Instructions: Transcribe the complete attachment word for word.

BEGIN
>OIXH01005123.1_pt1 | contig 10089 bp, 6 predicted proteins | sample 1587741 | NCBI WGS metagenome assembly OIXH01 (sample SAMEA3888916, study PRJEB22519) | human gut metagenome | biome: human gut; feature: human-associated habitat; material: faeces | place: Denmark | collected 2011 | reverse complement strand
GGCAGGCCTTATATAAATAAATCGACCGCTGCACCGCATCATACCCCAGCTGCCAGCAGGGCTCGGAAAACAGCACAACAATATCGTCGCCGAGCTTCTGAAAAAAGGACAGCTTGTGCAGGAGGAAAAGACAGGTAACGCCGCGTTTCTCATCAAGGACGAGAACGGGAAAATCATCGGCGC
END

>OIXH01005123.1_pt1 | contig 10089 bp, 6 predicted proteins | sample 1587741 | NCBI WGS metagenome assembly OIXH01 (sample SAMEA3888916, study PRJEB22519) | human gut metagenome | biome: human gut; feature: human-associated habitat; material: faeces | place: Denmark | collected 2011 | reverse complement strand
GGCAGGCCTTATATAAATAAATCGACCGCTGCACCGCATCATACCCCAGCTGCCAGCAGGGCTCGGAAAACAGCACAACAATATCGTCGCCGAGCTTCTGAAAAAAGGACAGCTTGTGCAGGAGGAAAAGACAGGTAACGCCGCGTTTCTCATCAAGGACGAGAACGGGAAAATCATCGGCGC